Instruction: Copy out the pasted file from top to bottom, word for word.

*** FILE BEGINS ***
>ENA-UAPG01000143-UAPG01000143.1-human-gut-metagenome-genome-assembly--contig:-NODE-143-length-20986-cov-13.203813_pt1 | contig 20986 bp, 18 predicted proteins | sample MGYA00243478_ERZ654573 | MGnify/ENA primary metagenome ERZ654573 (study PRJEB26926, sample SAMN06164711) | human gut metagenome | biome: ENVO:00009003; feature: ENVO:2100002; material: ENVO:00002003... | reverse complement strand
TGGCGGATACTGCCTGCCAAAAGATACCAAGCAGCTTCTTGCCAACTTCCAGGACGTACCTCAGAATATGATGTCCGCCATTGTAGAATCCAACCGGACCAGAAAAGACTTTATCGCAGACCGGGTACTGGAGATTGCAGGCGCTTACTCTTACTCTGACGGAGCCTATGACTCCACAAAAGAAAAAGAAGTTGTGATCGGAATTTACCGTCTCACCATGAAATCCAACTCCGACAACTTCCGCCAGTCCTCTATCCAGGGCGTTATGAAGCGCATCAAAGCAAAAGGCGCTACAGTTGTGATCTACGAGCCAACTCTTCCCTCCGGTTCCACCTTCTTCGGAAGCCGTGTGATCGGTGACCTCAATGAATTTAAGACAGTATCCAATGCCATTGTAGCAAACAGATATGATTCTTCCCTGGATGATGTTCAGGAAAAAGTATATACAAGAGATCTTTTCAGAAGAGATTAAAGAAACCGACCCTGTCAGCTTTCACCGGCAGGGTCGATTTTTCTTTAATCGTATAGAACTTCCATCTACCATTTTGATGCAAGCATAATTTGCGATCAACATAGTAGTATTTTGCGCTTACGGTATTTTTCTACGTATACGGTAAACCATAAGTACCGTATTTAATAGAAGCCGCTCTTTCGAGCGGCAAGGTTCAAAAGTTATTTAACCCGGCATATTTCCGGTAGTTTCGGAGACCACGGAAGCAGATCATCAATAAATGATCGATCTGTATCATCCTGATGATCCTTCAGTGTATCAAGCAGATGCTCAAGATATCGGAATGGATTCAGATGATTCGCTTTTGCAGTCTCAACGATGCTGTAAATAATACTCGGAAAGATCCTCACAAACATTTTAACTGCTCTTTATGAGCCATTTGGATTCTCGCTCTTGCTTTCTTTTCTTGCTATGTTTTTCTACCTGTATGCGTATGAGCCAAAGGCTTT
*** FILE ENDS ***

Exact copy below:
>ENA-UAPG01000143-UAPG01000143.1-human-gut-metagenome-genome-assembly--contig:-NODE-143-length-20986-cov-13.203813_pt1 | contig 20986 bp, 18 predicted proteins | sample MGYA00243478_ERZ654573 | MGnify/ENA primary metagenome ERZ654573 (study PRJEB26926, sample SAMN06164711) | human gut metagenome | biome: ENVO:00009003; feature: ENVO:2100002; material: ENVO:00002003... | reverse complement strand
TGGCGGATACTGCCTGCCAAAAGATACCAAGCAGCTTCTTGCCAACTTCCAGGACGTACCTCAGAATATGATGTCCGCCATTGTAGAATCCAACCGGACCAGAAAAGACTTTATCGCAGACCGGGTACTGGAGATTGCAGGCGCTTACTCTTACTCTGACGGAGCCTATGACTCCACAAAAGAAAAAGAAGTTGTGATCGGAATTTACCGTCTCACCATGAAATCCAACTCCGACAACTTCCGCCAGTCCTCTATCCAGGGCGTTATGAAGCGCATCAAAGCAAAAGGCGCTACAGTTGTGATCTACGAGCCAACTCTTCCCTCCGGTTCCACCTTCTTCGGAAGCCGTGTGATCGGTGACCTCAATGAATTTAAGACAGTATCCAATGCCATTGTAGCAAACAGATATGATTCTTCCCTGGATGATGTTCAGGAAAAAGTATATACAAGAGATCTTTTCAGAAGAGATTAAAGAAACCGACCCTGTCAGCTTTCACCGGCAGGGTCGATTTTTCTTTAATCGTATAGAACTTCCATCTACCATTTTGATGCAAGCATAATTTGCGATCAACATAGTAGTATTTTGCGCTTACGGTATTTTTCTACGTATACGGTAAACCATAAGTACCGTATTTAATAGAAGCCGCTCTTTCGAGCGGCAAGGTTCAAAAGTTATTTAACCCGGCATATTTCCGGTAGTTTCGGAGACCACGGAAGCAGATCATCAATAAATGATCGATCTGTATCATCCTGATGATCCTTCAGTGTATCAAGCAGATGCTCAAGATATCGGAATGGATTCAGATGATTCGCTTTTGCAGTCTCAACGATGCTGTAAATAATACTCGGAAAGATCCTCACAAACATTTTAACTGCTCTTTATGAGCCATTTGGATTCTCGCTCTTGCTTTCTTTTCTTGCTATGTTTTTCTACCTGTATGCGTATGAGCCAAAGGCTTT